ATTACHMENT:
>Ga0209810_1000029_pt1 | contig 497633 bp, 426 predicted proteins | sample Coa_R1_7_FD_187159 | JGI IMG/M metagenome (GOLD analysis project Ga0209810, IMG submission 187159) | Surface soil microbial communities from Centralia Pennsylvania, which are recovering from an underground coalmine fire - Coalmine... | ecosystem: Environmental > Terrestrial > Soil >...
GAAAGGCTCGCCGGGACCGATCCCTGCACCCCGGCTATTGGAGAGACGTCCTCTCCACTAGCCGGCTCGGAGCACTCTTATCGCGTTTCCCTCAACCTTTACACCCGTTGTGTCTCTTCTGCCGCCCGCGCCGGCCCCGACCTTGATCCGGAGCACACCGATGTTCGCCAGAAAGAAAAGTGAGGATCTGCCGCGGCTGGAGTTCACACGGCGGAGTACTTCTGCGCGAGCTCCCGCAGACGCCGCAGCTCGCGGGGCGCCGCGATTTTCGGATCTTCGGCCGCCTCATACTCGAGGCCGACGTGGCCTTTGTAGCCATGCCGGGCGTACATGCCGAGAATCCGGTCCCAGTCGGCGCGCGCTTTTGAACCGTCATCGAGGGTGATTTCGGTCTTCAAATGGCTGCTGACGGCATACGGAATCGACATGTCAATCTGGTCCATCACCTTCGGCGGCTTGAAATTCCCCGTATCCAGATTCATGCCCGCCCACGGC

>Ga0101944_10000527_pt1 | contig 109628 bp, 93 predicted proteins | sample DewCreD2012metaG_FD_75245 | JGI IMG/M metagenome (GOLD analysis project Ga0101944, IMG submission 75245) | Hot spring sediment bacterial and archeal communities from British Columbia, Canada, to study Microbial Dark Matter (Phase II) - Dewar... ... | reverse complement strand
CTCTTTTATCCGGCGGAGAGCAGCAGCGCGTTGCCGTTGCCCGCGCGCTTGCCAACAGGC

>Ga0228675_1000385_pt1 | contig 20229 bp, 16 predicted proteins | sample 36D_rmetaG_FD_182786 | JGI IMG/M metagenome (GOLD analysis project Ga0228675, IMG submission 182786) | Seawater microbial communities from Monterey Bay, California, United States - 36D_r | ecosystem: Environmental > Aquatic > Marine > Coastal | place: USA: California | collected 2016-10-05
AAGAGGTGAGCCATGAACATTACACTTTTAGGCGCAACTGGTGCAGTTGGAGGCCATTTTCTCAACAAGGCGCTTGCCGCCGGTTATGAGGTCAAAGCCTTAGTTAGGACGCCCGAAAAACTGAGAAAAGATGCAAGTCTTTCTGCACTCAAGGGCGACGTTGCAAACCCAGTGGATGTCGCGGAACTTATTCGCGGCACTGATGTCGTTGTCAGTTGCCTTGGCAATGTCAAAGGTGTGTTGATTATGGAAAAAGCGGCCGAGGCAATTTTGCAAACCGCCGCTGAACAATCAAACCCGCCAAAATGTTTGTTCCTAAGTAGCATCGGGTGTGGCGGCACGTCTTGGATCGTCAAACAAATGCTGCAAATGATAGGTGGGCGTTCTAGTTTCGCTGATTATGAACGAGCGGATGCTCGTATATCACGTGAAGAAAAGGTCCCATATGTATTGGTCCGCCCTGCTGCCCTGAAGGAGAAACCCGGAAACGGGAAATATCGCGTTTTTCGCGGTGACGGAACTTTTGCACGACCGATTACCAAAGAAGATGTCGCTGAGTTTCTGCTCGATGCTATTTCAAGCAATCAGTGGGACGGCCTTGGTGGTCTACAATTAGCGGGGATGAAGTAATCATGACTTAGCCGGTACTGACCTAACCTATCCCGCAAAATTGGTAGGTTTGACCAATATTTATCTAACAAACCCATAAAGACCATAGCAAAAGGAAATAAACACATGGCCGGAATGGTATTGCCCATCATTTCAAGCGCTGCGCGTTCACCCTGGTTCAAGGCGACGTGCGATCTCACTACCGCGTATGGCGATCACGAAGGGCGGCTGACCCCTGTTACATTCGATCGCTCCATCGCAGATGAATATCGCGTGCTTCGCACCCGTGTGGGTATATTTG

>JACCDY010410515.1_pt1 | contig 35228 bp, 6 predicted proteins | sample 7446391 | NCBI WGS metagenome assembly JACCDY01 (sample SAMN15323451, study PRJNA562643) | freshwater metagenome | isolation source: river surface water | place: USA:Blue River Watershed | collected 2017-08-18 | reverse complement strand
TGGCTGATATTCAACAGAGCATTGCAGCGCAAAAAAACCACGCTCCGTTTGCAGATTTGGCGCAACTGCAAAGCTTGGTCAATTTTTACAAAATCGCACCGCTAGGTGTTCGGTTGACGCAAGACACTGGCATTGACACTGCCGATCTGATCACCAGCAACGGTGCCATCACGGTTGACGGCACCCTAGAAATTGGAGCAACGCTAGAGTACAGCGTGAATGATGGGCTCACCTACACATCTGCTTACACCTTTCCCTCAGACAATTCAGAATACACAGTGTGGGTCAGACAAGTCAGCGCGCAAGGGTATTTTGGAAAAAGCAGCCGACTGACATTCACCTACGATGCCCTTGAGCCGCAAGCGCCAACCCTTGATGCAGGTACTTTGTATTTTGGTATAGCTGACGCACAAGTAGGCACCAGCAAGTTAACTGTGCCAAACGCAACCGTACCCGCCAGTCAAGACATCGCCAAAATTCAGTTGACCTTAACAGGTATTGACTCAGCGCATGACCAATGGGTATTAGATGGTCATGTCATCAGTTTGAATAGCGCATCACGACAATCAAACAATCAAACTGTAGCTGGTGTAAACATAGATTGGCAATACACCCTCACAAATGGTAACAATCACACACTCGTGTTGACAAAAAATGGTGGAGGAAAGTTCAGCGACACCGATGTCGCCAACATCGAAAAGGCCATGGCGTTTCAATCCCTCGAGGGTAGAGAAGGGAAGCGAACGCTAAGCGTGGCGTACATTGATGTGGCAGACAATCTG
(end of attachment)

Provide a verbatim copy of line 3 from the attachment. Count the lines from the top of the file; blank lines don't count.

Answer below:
>Ga0101944_10000527_pt1 | contig 109628 bp, 93 predicted proteins | sample DewCreD2012metaG_FD_75245 | JGI IMG/M metagenome (GOLD analysis project Ga0101944, IMG submission 75245) | Hot spring sediment bacterial and archeal communities from British Columbia, Canada, to study Microbial Dark Matter (Phase II) - Dewar... ... | reverse complement strand